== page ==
Saturday, April 16, 2011

Politics: stop. think. then engage.

Via the book of face, I came across a new group on the New Zealand political spectrum today. They're called the no confidence party. Which, given the lacklustre quality of our politicians at the moment, at first sounds like a grand idea. There's a few problems though. Going through their statements of intent. The first point is fine. If people want to waste their vote by voting no confidence that's their business, I've got no problem with that. And given that our political landscape is dominated by a bunch of ideologues (seriously, who else would use urgency to help a broken city and use it to put copyright legislation through, it's offensive) who haven't quite figured out this whole "internet thing" yet and a bunch of idiots who couldn't oppose a wet paper bag without imploding on them selves, I can see the attraction.

The problems start in their 3rd statement of intent though.  "if an MP fails to represent their constituent, the No Confidence Partywill act as the constituent's representative" If an MP fails to represent their constituent, the constituent should be taking it up with the MP. And if that fails, with the press. To have a 3rd party come in and attempt to mediate something like this is an abdication of responsibility on the part of the citizen. And I'm not comfortable with that. Still, it's not a fatal problem.

The 4th and 5th statements are problematic though.
4. Any bill before parliament that does not have the support of the
people will not have the support of this party. For example, the 86% of
people who disagreed with the anti-smacking bill and the majority of
people who disagreed with the lifting of the GE moratorium will have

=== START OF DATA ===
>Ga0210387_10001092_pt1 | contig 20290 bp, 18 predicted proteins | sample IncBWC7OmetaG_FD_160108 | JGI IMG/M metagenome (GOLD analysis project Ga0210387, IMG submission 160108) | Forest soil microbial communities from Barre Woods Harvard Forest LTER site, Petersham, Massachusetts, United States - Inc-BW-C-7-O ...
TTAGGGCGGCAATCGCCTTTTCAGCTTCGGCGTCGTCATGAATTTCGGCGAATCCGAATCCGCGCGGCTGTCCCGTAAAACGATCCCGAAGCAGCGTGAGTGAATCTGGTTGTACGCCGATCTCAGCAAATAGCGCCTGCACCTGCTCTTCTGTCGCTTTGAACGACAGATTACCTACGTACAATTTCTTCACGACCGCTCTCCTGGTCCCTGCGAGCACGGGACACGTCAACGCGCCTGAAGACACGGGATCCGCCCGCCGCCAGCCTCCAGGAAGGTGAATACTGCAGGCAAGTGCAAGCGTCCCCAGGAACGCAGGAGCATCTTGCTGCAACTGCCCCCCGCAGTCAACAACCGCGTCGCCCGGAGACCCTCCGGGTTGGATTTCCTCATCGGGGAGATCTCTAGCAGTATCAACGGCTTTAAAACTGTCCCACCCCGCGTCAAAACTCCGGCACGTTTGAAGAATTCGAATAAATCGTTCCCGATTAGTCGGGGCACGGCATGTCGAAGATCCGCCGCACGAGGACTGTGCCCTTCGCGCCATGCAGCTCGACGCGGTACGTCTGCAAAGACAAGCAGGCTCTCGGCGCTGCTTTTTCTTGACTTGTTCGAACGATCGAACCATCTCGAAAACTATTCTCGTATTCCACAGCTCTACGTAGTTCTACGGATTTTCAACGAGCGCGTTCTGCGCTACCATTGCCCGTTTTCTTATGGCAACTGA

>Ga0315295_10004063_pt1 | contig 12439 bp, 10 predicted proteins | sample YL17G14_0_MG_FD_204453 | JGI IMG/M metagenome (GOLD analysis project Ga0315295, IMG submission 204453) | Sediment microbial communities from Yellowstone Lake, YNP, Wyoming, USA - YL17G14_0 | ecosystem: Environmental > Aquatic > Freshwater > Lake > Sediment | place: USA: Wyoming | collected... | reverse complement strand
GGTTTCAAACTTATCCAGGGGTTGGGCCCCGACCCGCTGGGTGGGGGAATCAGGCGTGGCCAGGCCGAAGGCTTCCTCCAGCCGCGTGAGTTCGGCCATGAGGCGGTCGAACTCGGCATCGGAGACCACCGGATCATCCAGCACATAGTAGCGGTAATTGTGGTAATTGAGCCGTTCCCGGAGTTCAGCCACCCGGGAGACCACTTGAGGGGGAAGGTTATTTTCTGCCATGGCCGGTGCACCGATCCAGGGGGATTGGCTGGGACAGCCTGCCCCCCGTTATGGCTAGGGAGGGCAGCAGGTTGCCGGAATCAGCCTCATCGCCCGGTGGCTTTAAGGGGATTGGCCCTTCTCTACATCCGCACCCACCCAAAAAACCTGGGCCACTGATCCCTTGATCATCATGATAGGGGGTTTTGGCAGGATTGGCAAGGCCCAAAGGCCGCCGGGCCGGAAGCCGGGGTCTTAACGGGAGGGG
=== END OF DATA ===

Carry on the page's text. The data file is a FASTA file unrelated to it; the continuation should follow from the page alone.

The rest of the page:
their voice correctly represented.

5. Any petitions, commissions
and enquiries previously ignored by government will be re-presented to
the people upon request and reactivated in order that remedies may be
provided for the people to benefit.
A couple of things. If you are advancing the idea that no bill should be passed into law without the support of majority of the voting public, then you are forgetting large chunks of history and advocating a method of governance that makes the oppression of minorities very easy. If government worked like this, then women wouldn't have got the vote until probably the 1960's or 70's. It would probably still be legal to discriminate on the basis of race and sexual orientation. Governments of the day put these through without the support of the majority of the population. I would hazard a guess that not being able legally to discriminate on the basis of sexual orientation has made life a lot easier for a lot of gay people (not perfect, better) and has played a significant role in normalizing the acceptance of homosexuality. The point being, that sometimes you want governments to take the lead. Which is why it's important to be part of the process - to be able to push the government to take the lead in the direction that you want it to go in. There is a hint here in reference to the anti-smacking bill that referenda should be binding. Which is a bad idea. Look at how badly some of our recent referenda have been worded. Then look at the mess California is in with binding referenda that have forced the state to provide more and more services while specifically prohibiting the raising of taxes to fund those services.